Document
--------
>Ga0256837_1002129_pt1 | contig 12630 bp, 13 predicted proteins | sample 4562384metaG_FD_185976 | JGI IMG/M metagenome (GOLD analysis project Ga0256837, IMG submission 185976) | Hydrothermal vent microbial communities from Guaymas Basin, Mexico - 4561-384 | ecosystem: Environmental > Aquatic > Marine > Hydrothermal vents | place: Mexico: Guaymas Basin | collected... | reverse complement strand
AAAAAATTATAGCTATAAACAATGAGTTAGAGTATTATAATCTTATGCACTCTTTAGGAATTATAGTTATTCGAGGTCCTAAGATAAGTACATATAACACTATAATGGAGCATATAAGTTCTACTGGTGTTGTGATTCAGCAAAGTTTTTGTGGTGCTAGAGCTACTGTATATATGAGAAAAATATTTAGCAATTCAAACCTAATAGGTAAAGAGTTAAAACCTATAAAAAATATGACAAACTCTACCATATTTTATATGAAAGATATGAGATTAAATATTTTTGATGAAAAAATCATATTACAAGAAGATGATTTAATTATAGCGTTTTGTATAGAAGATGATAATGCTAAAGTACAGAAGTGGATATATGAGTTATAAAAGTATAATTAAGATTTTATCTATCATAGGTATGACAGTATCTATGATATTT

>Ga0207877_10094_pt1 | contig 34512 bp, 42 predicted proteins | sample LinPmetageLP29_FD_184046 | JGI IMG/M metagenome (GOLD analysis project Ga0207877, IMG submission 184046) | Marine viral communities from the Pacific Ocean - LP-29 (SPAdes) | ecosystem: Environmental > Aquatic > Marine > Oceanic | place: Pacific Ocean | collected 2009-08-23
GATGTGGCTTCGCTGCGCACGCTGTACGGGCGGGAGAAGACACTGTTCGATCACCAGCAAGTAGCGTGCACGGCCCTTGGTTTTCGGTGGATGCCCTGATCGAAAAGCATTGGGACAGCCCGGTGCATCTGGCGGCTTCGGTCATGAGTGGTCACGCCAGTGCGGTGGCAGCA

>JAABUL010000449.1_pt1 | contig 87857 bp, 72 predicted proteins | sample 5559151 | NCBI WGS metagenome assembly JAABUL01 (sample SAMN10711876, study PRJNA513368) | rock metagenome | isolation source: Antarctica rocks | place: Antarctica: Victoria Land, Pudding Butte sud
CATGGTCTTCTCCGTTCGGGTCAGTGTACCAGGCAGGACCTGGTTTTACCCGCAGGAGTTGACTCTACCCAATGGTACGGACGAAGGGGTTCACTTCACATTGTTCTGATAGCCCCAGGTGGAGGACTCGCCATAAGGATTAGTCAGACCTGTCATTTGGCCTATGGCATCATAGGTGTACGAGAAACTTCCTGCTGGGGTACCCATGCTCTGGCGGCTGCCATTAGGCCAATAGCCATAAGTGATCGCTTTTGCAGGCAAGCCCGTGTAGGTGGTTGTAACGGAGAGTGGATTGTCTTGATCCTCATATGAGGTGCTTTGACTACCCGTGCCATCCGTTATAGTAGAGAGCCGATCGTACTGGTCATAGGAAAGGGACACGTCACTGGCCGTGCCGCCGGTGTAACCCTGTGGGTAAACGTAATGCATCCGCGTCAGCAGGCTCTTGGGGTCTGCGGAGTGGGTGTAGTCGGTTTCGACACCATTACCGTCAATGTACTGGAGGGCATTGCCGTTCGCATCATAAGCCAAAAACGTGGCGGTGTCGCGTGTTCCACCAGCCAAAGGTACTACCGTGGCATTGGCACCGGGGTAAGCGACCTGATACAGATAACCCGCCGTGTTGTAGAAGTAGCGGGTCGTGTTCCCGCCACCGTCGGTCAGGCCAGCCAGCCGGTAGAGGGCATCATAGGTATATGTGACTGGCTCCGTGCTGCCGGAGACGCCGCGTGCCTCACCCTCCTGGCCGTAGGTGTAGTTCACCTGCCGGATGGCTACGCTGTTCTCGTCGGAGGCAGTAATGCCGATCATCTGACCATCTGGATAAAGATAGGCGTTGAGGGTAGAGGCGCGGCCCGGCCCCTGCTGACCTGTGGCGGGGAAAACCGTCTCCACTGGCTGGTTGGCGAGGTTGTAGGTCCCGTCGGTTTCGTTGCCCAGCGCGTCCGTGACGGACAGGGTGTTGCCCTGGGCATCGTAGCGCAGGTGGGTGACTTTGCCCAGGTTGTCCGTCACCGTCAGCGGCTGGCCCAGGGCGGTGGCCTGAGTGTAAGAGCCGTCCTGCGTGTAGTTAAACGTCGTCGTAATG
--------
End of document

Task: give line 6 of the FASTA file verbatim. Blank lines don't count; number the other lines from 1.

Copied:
CATGGTCTTCTCCGTTCGGGTCAGTGTACCAGGCAGGACCTGGTTTTACCCGCAGGAGTTGACTCTACCCAATGGTACGGACGAAGGGGTTCACTTCACATTGTTCTGATAGCCCCAGGTGGAGGACTCGCCATAAGGATTAGTCAGACCTGTCATTTGGCCTATGGCATCATAGGTGTACGAGAAACTTCCTGCTGGGGTACCCATGCTCTGGCGGCTGCCATTAGGCCAATAGCCATAAGTGATCGCTTTTGCAGGCAAGCCCGTGTAGGTGGTTGTAACGGAGAGTGGATTGTCTTGATCCTCATATGAGGTGCTTTGACTACCCGTGCCATCCGTTATAGTAGAGAGCCGATCGTACTGGTCATAGGAAAGGGACACGTCACTGGCCGTGCCGCCGGTGTAACCCTGTGGGTAAACGTAATGCATCCGCGTCAGCAGGCTCTTGGGGTCTGCGGAGTGGGTGTAGTCGGTTTCGACACCATTACCGTCAATGTACTGGAGGGCATTGCCGTTCGCATCATAAGCCAAAAACGTGGCGGTGTCGCGTGTTCCACCAGCCAAAGGTACTACCGTGGCATTGGCACCGGGGTAAGCGACCTGATACAGATAACCCGCCGTGTTGTAGAAGTAGCGGGTCGTGTTCCCGCCACCGTCGGTCAGGCCAGCCAGCCGGTAGAGGGCATCATAGGTATATGTGACTGGCTCCGTGCTGCCGGAGACGCCGCGTGCCTCACCCTCCTGGCCGTAGGTGTAGTTCACCTGCCGGATGGCTACGCTGTTCTCGTCGGAGGCAGTAATGCCGATCATCTGACCATCTGGATAAAGATAGGCGTTGAGGGTAGAGGCGCGGCCCGGCCCCTGCTGACCTGTGGCGGGGAAAACCGTCTCCACTGGCTGGTTGGCGAGGTTGTAGGTCCCGTCGGTTTCGTTGCCCAGCGCGTCCGTGACGGACAGGGTGTTGCCCTGGGCATCGTAGCGCAGGTGGGTGACTTTGCCCAGGTTGTCCGTCACCGTCAGCGGCTGGCCCAGGGCGGTGGCCTGAGTGTAAGAGCCGTCCTGCGTGTAGTTAAACGTCGTCGTAATG